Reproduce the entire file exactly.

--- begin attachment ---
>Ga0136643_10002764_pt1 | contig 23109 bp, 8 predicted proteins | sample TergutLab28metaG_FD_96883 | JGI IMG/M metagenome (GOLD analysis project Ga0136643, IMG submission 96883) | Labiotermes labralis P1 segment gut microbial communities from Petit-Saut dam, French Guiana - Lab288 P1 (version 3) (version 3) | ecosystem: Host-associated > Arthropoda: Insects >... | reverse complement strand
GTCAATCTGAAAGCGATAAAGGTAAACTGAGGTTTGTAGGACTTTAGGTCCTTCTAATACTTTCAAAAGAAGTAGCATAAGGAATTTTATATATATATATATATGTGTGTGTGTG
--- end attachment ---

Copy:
>Ga0136643_10002764_pt1 | contig 23109 bp, 8 predicted proteins | sample TergutLab28metaG_FD_96883 | JGI IMG/M metagenome (GOLD analysis project Ga0136643, IMG submission 96883) | Labiotermes labralis P1 segment gut microbial communities from Petit-Saut dam, French Guiana - Lab288 P1 (version 3) (version 3) | ecosystem: Host-associated > Arthropoda: Insects >... | reverse complement strand
GTCAATCTGAAAGCGATAAAGGTAAACTGAGGTTTGTAGGACTTTAGGTCCTTCTAATACTTTCAAAAGAAGTAGCATAAGGAATTTTATATATATATATATATGTGTGTGTGTG